Lets not forget the positives of our massive prison system:

1. Brad DeLong eloquently says, "it creates job!"

2. I really enjoy the 2-3 hours a week of prison shows I watch.
The idea of insurance systems seems too convenient somehow. And while I don't really think that sociopaths and child molesters are as concerning to society as many others do, I agree with Andy's comment above that an insurance mechanism doesn't seem nearly adequate to handle them.

It seems more likely that, absent a powerful state retribution system, parents and neighbors would just brutalize and kill such people. I'm not advocating it as any sort of moral solution to the problem of heinous crime, but I think it's hard to deny the likelihood. And on balance maybe it's better, actually.
Thanks for this, Bob. When I read your proposal in “Chaos Theory” regarding the role of insurance companies in managing the potentially violent, I was really impressed, and I was very pleased to be reminded of your insights. It's one thing simply to announce that insurance agencies will be responsible, in a stateless society, for this or that function currently performed by the state. But to show plausibly how this might work is another matter; I think of your analysis regularly with real appreciation for its elegance.

Retribution and deterrence are both dubious justifications for action: retribution, because retributive policies and choices that seem to rest on the mistaken belief that harm to someone else somehow benefits me (or, even worse, an abstract order of justice that couldn't, even in principle, be benefited); deterrence, because treating deterrence as a justification for harming someone means treating her as a means to an end (and is often tied up with an indefensible consequentialism).

There's no good reason for a stateless society to distinguish between crime and tort. And there are valuable purposes to be served by a sensible response to particularly serious torts (or crimes) quite apart from deterrence and retribution: restraining those likely to harm others, as in your proposal; also restitution, rehabilitation (though this goal obviously can't justify the freedom-denying measures often warranted under this label), and, where possible, reconciliation between those who cause harms and those who suffer them (consider various proposals for restorative justice).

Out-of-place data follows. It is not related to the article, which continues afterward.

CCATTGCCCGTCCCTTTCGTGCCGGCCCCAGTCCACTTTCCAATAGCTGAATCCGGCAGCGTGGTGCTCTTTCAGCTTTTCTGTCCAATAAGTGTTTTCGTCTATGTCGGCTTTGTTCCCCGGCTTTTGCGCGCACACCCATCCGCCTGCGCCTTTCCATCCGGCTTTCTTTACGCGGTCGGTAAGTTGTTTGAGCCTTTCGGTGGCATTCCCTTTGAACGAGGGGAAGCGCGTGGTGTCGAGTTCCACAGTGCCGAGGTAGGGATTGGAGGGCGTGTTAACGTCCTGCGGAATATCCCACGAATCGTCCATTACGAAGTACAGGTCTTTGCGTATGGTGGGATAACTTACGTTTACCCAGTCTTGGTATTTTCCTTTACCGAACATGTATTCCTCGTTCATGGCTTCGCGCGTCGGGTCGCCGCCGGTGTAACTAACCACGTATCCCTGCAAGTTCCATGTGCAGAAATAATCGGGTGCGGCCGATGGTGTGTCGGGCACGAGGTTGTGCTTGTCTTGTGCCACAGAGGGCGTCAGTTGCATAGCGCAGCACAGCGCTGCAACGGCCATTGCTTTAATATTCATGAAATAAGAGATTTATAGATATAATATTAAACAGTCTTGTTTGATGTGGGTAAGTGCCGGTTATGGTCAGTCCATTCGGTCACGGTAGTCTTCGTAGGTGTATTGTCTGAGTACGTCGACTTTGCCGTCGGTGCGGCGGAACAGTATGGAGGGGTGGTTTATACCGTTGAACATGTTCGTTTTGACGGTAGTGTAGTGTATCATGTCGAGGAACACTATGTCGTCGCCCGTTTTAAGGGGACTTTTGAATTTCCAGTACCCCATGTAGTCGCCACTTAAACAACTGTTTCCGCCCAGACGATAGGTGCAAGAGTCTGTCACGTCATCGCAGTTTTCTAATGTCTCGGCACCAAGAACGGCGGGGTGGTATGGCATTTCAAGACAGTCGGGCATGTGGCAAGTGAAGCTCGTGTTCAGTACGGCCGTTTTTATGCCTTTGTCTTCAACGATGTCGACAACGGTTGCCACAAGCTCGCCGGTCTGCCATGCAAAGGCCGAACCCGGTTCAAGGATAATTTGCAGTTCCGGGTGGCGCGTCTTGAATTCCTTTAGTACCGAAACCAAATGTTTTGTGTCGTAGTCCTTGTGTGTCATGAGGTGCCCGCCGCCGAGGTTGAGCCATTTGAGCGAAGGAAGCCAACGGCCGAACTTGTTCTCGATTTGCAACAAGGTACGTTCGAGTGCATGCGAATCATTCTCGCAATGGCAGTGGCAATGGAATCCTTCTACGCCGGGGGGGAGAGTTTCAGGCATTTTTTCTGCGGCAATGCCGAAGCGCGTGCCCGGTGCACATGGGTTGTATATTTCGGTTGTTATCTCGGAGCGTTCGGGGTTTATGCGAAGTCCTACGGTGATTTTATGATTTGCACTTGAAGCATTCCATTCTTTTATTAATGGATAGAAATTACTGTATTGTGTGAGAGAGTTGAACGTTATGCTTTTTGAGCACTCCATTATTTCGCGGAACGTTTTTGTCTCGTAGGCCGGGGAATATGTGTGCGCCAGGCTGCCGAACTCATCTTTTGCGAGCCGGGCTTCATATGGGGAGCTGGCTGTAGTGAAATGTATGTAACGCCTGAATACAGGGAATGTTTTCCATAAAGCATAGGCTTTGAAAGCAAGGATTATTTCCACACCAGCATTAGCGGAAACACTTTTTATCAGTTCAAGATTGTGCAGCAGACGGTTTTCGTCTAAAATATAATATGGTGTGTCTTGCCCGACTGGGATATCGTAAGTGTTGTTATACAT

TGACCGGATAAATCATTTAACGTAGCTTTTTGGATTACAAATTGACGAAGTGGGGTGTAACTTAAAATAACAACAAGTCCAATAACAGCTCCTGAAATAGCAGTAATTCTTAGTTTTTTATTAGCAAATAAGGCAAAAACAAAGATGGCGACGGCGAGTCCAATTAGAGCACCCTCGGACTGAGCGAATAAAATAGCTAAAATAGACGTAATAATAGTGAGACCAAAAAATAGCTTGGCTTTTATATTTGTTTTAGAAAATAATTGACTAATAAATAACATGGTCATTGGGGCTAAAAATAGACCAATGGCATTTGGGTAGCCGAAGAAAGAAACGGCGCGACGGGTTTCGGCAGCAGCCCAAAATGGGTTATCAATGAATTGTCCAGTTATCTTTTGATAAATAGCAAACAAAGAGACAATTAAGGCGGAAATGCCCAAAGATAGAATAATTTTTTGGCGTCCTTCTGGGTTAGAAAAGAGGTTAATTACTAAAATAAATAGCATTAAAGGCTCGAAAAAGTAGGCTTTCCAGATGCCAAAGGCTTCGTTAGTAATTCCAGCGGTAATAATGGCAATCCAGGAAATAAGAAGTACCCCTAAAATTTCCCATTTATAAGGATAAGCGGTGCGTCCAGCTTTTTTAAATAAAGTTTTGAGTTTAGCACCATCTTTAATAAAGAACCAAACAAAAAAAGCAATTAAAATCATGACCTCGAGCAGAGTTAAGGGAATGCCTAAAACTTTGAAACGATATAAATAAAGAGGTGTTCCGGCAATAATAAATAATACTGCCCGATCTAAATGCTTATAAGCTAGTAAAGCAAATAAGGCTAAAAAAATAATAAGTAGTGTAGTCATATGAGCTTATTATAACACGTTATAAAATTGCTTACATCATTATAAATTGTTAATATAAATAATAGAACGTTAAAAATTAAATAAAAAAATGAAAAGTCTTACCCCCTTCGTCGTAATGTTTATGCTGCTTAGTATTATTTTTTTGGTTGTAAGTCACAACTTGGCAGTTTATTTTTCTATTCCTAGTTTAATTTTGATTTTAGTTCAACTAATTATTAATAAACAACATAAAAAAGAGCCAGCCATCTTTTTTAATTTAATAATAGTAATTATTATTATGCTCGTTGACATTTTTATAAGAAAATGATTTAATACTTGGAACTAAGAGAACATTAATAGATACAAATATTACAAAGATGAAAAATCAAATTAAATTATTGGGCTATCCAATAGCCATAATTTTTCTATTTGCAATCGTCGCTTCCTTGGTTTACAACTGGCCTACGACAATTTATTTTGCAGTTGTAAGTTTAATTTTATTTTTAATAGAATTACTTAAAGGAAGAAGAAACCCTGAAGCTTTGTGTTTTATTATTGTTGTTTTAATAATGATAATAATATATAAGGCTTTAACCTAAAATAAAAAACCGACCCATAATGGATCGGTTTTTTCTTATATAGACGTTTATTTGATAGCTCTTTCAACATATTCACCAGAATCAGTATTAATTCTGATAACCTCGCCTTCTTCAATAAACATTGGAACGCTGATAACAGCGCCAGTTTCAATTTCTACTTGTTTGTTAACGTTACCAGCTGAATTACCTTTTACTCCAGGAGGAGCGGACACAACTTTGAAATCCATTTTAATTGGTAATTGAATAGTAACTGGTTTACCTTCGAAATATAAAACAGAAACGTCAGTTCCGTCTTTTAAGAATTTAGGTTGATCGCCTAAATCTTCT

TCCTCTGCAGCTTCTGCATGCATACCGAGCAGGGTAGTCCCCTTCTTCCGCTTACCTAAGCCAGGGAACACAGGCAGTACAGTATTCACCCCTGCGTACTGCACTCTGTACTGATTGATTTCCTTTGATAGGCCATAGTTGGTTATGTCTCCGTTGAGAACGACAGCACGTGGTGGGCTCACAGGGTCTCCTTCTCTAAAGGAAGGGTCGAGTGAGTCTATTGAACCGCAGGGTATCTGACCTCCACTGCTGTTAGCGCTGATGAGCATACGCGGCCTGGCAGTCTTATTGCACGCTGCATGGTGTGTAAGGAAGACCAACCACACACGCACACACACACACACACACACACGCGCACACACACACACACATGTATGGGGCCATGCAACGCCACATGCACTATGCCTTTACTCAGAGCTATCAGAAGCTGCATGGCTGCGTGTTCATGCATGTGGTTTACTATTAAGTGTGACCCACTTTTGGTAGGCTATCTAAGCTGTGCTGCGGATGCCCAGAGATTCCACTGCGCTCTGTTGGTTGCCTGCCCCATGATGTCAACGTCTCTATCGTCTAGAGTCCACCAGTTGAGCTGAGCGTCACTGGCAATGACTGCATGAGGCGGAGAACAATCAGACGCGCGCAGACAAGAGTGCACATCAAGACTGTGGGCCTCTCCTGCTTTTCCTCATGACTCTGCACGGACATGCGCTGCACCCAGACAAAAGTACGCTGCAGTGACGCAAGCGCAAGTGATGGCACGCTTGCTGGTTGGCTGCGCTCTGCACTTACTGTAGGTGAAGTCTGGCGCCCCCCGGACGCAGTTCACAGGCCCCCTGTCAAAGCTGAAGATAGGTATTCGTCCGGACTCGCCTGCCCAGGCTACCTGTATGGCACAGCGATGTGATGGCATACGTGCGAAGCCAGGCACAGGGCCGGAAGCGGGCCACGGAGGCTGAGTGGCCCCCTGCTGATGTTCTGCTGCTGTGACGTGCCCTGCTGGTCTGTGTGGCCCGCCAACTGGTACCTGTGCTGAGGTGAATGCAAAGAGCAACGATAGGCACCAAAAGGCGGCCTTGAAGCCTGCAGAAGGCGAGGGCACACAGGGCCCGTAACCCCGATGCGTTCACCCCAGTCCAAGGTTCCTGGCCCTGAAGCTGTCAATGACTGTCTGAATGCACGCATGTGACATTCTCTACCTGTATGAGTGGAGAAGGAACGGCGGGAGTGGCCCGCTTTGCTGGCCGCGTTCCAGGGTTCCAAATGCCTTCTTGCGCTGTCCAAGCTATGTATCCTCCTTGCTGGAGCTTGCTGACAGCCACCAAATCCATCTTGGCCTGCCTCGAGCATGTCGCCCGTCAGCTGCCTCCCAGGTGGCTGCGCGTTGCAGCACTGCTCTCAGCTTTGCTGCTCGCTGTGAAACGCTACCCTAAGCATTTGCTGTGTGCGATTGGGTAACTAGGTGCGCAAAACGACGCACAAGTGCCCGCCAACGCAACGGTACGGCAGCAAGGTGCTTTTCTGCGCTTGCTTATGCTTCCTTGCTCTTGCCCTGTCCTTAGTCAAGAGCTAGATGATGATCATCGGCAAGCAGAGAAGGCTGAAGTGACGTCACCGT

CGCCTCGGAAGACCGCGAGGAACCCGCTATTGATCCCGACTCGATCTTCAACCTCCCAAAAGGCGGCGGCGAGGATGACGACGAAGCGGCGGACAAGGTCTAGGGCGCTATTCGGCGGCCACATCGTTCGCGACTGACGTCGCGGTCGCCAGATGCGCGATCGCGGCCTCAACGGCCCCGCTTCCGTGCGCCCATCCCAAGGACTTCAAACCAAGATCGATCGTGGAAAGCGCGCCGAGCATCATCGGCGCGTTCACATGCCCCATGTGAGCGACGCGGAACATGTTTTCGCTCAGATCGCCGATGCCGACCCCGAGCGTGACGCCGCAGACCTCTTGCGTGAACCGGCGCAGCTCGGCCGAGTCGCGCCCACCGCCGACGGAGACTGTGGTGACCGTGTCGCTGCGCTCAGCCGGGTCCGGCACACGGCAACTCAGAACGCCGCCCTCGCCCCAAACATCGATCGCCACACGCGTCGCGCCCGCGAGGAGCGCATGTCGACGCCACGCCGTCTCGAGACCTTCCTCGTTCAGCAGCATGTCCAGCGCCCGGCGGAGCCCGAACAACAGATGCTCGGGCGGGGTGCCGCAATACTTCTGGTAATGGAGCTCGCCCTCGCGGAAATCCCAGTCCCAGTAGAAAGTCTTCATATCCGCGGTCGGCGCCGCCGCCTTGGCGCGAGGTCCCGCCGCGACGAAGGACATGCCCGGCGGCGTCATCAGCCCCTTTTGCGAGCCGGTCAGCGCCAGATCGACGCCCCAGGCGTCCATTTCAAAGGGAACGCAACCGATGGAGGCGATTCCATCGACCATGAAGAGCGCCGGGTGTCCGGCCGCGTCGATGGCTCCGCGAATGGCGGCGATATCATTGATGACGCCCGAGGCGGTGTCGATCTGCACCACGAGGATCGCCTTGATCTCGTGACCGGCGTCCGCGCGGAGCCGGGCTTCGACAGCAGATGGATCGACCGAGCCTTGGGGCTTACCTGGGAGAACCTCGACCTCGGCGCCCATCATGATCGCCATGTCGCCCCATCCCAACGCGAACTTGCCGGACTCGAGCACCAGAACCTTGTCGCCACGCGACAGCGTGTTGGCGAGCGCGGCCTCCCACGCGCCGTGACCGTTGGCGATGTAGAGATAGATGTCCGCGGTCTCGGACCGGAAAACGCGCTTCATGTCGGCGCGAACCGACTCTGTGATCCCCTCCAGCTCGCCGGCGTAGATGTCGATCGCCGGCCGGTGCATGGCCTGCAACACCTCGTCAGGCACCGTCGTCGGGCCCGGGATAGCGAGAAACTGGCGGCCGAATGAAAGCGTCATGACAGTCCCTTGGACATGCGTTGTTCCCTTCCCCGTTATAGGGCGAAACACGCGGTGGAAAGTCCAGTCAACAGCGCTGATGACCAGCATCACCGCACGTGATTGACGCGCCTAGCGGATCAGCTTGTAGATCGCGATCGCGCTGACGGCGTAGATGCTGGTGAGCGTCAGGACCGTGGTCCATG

The fact that a proposal, like yours, doesn't meet the concerns of deterrence and retribution theorists needn't count against it; arguably, indeed, that should be seen as a plus.

Great job!
Bob, I think you're incorrectly referring to prison as only being for retribution. As others have mentioned, another purpose is to keep dangerous people away from the rest of society, and your analysis here doesn't handle this case.

Fortunately, you do handle it in Chaos Theory by saying (roughly) that liability insurance is required for most places, and if you've revealed yourself to be dangerous, the only placed you could insure yourself for being in, would be "prison"-like places, which ensure (note the insure/ensure distinction!) that such people can't enter the general population.

So I think you would agree that prisons have a place in a libertarian society. The key difference though, would be that the sole point of a libertarian prison is to keep people away from places where they would pose too high a risk, and so would not physically resemble any actually-existing prisons today.

Rather, they would resemble self-contained summer camps or gated communities that you're not allowed to leave at will. Since the "high risk" would be able to choose, market competition would ensure that conditions would be humane, if not pleasant.

Actually, a better example of something resembling a libertarian prison would be an oil rig: self-contained, has amenities, hard to leave, and still allows the people inside to be economically productive -- even after paying compensation fees for the harms of their fossil fuels ;-)
I thought the anarchist position was private justice.

You kill my son, I kill your whole family.
My understanding is that higher penalties bring lower crime rates.

"All I will say is that you can't simply assume that putting murderers in a big building with other murderers necessarily leads to less murder. I'm not sure that it does."

One problem, how do you deter someone like Bill Gates under this system.

If you are rich enough, killing people essentially gets you a speeding ticket.
Thanks for all the good comments everyone. I'm running out so I can't individually respond.

One general remark, the thing to remember is that we're talking about being in a Rothbardian world, and then considering the pros and cons of widespread institutionalization. (And Silas of course is right that some would quibble with my definition of "prison.")